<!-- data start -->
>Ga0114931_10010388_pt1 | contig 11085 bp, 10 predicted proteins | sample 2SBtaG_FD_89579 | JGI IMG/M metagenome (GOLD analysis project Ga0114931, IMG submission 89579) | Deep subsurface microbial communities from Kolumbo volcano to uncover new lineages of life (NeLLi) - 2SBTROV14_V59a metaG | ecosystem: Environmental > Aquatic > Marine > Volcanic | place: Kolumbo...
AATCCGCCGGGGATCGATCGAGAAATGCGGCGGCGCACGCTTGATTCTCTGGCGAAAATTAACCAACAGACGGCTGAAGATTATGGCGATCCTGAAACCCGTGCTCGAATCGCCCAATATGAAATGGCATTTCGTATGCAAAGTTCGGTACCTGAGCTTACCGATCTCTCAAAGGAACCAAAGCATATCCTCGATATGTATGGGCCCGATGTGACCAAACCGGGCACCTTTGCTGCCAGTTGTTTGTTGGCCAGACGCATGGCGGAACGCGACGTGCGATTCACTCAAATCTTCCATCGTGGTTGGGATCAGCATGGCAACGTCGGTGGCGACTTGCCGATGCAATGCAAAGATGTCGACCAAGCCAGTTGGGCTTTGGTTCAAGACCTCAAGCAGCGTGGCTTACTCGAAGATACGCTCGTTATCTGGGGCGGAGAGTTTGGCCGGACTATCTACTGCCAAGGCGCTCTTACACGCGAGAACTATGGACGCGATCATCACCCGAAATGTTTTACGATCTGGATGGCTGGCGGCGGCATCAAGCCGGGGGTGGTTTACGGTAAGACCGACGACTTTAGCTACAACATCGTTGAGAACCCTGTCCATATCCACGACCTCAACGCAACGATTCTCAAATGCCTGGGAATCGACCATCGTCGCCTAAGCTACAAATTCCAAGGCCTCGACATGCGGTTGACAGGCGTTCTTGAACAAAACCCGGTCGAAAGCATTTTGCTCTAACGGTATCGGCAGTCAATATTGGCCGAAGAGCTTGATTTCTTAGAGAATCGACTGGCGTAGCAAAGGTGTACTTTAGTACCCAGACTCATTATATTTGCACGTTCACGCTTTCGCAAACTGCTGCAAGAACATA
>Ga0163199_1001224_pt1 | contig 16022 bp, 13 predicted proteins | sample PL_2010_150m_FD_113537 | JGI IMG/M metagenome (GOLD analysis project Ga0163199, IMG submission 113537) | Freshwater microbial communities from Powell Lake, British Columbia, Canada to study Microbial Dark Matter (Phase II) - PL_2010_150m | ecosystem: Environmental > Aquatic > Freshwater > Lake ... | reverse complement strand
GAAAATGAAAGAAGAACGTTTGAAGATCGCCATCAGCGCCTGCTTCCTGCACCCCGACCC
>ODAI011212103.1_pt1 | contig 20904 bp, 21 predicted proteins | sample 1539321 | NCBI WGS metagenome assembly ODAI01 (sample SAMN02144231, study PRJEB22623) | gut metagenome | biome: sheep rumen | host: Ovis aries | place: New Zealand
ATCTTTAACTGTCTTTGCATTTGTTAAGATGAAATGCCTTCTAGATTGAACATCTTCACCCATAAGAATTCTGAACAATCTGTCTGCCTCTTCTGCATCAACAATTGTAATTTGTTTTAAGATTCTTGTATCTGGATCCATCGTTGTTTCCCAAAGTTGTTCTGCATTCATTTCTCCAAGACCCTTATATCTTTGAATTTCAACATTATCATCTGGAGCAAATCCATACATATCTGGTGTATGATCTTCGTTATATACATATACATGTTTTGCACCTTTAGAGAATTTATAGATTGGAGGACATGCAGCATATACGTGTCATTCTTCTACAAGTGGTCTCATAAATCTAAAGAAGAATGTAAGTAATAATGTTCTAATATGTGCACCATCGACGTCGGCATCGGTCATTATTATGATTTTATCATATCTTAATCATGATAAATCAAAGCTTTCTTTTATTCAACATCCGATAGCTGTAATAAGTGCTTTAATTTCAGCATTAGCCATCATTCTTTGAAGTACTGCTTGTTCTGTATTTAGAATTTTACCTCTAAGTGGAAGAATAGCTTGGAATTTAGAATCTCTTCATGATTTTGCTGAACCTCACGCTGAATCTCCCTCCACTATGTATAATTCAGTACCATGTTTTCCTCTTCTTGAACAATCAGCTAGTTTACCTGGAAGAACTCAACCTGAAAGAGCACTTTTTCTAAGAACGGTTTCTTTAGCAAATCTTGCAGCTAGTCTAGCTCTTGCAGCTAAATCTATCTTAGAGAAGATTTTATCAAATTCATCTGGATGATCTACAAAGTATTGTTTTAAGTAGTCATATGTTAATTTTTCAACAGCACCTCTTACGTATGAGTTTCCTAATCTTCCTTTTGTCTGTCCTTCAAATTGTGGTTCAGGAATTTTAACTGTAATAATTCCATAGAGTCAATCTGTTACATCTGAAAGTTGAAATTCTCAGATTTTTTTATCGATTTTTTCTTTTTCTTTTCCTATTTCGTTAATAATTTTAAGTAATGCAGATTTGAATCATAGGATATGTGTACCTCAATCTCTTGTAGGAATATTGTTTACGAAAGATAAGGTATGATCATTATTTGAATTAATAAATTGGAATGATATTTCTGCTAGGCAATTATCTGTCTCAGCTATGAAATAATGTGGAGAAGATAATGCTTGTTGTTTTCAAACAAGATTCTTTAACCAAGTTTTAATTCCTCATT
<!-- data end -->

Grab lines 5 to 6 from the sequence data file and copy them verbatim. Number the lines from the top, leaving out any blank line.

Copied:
>ODAI011212103.1_pt1 | contig 20904 bp, 21 predicted proteins | sample 1539321 | NCBI WGS metagenome assembly ODAI01 (sample SAMN02144231, study PRJEB22623) | gut metagenome | biome: sheep rumen | host: Ovis aries | place: New Zealand
ATCTTTAACTGTCTTTGCATTTGTTAAGATGAAATGCCTTCTAGATTGAACATCTTCACCCATAAGAATTCTGAACAATCTGTCTGCCTCTTCTGCATCAACAATTGTAATTTGTTTTAAGATTCTTGTATCTGGATCCATCGTTGTTTCCCAAAGTTGTTCTGCATTCATTTCTCCAAGACCCTTATATCTTTGAATTTCAACATTATCATCTGGAGCAAATCCATACATATCTGGTGTATGATCTTCGTTATATACATATACATGTTTTGCACCTTTAGAGAATTTATAGATTGGAGGACATGCAGCATATACGTGTCATTCTTCTACAAGTGGTCTCATAAATCTAAAGAAGAATGTAAGTAATAATGTTCTAATATGTGCACCATCGACGTCGGCATCGGTCATTATTATGATTTTATCATATCTTAATCATGATAAATCAAAGCTTTCTTTTATTCAACATCCGATAGCTGTAATAAGTGCTTTAATTTCAGCATTAGCCATCATTCTTTGAAGTACTGCTTGTTCTGTATTTAGAATTTTACCTCTAAGTGGAAGAATAGCTTGGAATTTAGAATCTCTTCATGATTTTGCTGAACCTCACGCTGAATCTCCCTCCACTATGTATAATTCAGTACCATGTTTTCCTCTTCTTGAACAATCAGCTAGTTTACCTGGAAGAACTCAACCTGAAAGAGCACTTTTTCTAAGAACGGTTTCTTTAGCAAATCTTGCAGCTAGTCTAGCTCTTGCAGCTAAATCTATCTTAGAGAAGATTTTATCAAATTCATCTGGATGATCTACAAAGTATTGTTTTAAGTAGTCATATGTTAATTTTTCAACAGCACCTCTTACGTATGAGTTTCCTAATCTTCCTTTTGTCTGTCCTTCAAATTGTGGTTCAGGAATTTTAACTGTAATAATTCCATAGAGTCAATCTGTTACATCTGAAAGTTGAAATTCTCAGATTTTTTTATCGATTTTTTCTTTTTCTTTTCCTATTTCGTTAATAATTTTAAGTAATGCAGATTTGAATCATAGGATATGTGTACCTCAATCTCTTGTAGGAATATTGTTTACGAAAGATAAGGTATGATCATTATTTGAATTAATAAATTGGAATGATATTTCTGCTAGGCAATTATCTGTCTCAGCTATGAAATAATGTGGAGAAGATAATGCTTGTTGTTTTCAAACAAGATTCTTTAACCAAGTTTTAATTCCTCATT